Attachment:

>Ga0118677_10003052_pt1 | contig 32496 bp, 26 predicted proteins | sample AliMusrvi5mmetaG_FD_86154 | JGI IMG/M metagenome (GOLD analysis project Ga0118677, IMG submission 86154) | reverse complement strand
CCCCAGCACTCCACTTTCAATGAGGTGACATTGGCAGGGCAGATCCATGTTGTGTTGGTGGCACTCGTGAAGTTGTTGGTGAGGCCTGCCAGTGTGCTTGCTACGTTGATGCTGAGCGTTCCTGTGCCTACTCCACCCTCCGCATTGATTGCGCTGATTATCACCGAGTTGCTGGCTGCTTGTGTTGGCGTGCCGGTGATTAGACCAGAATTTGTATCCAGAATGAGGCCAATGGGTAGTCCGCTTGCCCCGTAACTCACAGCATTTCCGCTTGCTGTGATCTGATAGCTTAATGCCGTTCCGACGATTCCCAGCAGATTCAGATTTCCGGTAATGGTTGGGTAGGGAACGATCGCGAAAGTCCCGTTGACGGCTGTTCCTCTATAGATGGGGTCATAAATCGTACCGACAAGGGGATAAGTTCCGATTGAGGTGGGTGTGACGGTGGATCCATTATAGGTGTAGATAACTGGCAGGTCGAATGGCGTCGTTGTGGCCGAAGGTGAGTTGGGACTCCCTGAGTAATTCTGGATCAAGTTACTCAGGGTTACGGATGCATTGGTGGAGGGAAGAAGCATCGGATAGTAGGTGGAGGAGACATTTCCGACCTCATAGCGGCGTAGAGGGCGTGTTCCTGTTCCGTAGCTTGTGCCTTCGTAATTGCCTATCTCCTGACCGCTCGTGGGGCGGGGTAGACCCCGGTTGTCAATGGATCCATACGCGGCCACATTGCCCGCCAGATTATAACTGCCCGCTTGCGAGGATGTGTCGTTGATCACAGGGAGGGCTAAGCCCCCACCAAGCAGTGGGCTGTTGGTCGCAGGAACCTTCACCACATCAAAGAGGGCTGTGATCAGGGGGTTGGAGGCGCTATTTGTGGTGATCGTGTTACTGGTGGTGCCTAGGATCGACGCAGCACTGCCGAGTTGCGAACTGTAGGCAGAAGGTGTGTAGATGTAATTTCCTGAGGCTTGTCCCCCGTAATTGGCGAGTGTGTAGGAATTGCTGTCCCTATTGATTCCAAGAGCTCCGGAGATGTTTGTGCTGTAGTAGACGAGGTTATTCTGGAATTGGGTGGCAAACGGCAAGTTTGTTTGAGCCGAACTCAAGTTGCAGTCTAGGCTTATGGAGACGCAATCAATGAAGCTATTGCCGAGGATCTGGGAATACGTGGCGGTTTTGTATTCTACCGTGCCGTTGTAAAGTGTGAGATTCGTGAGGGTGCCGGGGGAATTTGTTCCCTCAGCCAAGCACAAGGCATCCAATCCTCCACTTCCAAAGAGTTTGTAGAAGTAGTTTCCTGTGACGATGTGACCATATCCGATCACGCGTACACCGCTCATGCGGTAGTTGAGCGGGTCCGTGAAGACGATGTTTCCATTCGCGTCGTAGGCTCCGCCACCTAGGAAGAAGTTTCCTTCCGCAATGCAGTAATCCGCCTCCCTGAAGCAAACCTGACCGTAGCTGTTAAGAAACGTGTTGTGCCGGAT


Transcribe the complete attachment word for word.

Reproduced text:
>Ga0118677_10003052_pt1 | contig 32496 bp, 26 predicted proteins | sample AliMusrvi5mmetaG_FD_86154 | JGI IMG/M metagenome (GOLD analysis project Ga0118677, IMG submission 86154) | reverse complement strand
CCCCAGCACTCCACTTTCAATGAGGTGACATTGGCAGGGCAGATCCATGTTGTGTTGGTGGCACTCGTGAAGTTGTTGGTGAGGCCTGCCAGTGTGCTTGCTACGTTGATGCTGAGCGTTCCTGTGCCTACTCCACCCTCCGCATTGATTGCGCTGATTATCACCGAGTTGCTGGCTGCTTGTGTTGGCGTGCCGGTGATTAGACCAGAATTTGTATCCAGAATGAGGCCAATGGGTAGTCCGCTTGCCCCGTAACTCACAGCATTTCCGCTTGCTGTGATCTGATAGCTTAATGCCGTTCCGACGATTCCCAGCAGATTCAGATTTCCGGTAATGGTTGGGTAGGGAACGATCGCGAAAGTCCCGTTGACGGCTGTTCCTCTATAGATGGGGTCATAAATCGTACCGACAAGGGGATAAGTTCCGATTGAGGTGGGTGTGACGGTGGATCCATTATAGGTGTAGATAACTGGCAGGTCGAATGGCGTCGTTGTGGCCGAAGGTGAGTTGGGACTCCCTGAGTAATTCTGGATCAAGTTACTCAGGGTTACGGATGCATTGGTGGAGGGAAGAAGCATCGGATAGTAGGTGGAGGAGACATTTCCGACCTCATAGCGGCGTAGAGGGCGTGTTCCTGTTCCGTAGCTTGTGCCTTCGTAATTGCCTATCTCCTGACCGCTCGTGGGGCGGGGTAGACCCCGGTTGTCAATGGATCCATACGCGGCCACATTGCCCGCCAGATTATAACTGCCCGCTTGCGAGGATGTGTCGTTGATCACAGGGAGGGCTAAGCCCCCACCAAGCAGTGGGCTGTTGGTCGCAGGAACCTTCACCACATCAAAGAGGGCTGTGATCAGGGGGTTGGAGGCGCTATTTGTGGTGATCGTGTTACTGGTGGTGCCTAGGATCGACGCAGCACTGCCGAGTTGCGAACTGTAGGCAGAAGGTGTGTAGATGTAATTTCCTGAGGCTTGTCCCCCGTAATTGGCGAGTGTGTAGGAATTGCTGTCCCTATTGATTCCAAGAGCTCCGGAGATGTTTGTGCTGTAGTAGACGAGGTTATTCTGGAATTGGGTGGCAAACGGCAAGTTTGTTTGAGCCGAACTCAAGTTGCAGTCTAGGCTTATGGAGACGCAATCAATGAAGCTATTGCCGAGGATCTGGGAATACGTGGCGGTTTTGTATTCTACCGTGCCGTTGTAAAGTGTGAGATTCGTGAGGGTGCCGGGGGAATTTGTTCCCTCAGCCAAGCACAAGGCATCCAATCCTCCACTTCCAAAGAGTTTGTAGAAGTAGTTTCCTGTGACGATGTGACCATATCCGATCACGCGTACACCGCTCATGCGGTAGTTGAGCGGGTCCGTGAAGACGATGTTTCCATTCGCGTCGTAGGCTCCGCCACCTAGGAAGAAGTTTCCTTCCGCAATGCAGTAATCCGCCTCCCTGAAGCAAACCTGACCGTAGCTGTTAAGAAACGTGTTGTGCCGGAT